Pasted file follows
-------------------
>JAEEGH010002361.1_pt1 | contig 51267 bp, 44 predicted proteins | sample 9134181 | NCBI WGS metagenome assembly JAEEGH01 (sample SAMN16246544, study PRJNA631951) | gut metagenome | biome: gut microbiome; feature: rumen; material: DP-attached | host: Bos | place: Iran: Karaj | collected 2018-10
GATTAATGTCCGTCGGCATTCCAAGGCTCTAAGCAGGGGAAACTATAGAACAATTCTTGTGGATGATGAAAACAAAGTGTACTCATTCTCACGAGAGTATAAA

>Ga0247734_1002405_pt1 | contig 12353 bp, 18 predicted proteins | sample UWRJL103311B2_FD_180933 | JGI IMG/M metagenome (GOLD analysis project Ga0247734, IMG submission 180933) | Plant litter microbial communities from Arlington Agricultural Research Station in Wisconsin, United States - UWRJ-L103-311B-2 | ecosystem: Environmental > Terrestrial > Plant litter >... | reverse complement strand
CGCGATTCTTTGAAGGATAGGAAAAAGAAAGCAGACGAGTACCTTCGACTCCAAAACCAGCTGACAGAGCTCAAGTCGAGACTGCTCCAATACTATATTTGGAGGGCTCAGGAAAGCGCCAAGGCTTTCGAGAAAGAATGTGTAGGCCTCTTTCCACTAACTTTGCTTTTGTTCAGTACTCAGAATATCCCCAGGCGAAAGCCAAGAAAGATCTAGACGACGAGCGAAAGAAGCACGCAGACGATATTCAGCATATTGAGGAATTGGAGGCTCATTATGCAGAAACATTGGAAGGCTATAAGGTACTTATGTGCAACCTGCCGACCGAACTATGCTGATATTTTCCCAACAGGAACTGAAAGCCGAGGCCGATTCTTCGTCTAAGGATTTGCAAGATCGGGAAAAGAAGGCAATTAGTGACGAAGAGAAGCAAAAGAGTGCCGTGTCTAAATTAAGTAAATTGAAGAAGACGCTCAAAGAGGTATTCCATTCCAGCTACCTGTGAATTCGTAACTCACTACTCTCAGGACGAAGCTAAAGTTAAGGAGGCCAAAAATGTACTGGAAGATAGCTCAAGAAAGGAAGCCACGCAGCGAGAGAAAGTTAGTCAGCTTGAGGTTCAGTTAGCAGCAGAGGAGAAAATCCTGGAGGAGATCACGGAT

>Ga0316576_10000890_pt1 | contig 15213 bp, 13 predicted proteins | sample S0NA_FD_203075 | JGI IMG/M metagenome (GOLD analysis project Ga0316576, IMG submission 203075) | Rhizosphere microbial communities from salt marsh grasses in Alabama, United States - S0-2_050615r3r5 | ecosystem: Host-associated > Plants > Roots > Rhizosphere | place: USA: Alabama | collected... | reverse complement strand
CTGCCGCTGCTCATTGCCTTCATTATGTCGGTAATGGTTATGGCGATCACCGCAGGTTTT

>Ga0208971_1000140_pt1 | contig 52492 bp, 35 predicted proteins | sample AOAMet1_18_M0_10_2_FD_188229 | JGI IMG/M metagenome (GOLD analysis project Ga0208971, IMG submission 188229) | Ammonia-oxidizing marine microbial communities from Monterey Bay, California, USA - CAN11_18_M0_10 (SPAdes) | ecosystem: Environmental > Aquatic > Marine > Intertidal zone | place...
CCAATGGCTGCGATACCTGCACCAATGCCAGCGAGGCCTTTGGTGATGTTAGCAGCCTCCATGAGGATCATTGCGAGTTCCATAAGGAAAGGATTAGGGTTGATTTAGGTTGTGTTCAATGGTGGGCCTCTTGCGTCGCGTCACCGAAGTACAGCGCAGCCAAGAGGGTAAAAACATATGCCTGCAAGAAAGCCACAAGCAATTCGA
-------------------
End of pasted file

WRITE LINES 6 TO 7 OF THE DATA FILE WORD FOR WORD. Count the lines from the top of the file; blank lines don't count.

CTGCCGCTGCTCATTGCCTTCATTATGTCGGTAATGGTTATGGCGATCACCGCAGGTTTT

>Ga0208971_1000140_pt1 | contig 52492 bp, 35 predicted proteins | sample AOAMet1_18_M0_10_2_FD_188229 | JGI IMG/M metagenome (GOLD analysis project Ga0208971, IMG submission 188229) | Ammonia-oxidizing marine microbial communities from Monterey Bay, California, USA - CAN11_18_M0_10 (SPAdes) | ecosystem: Environmental > Aquatic > Marine > Intertidal zone | place...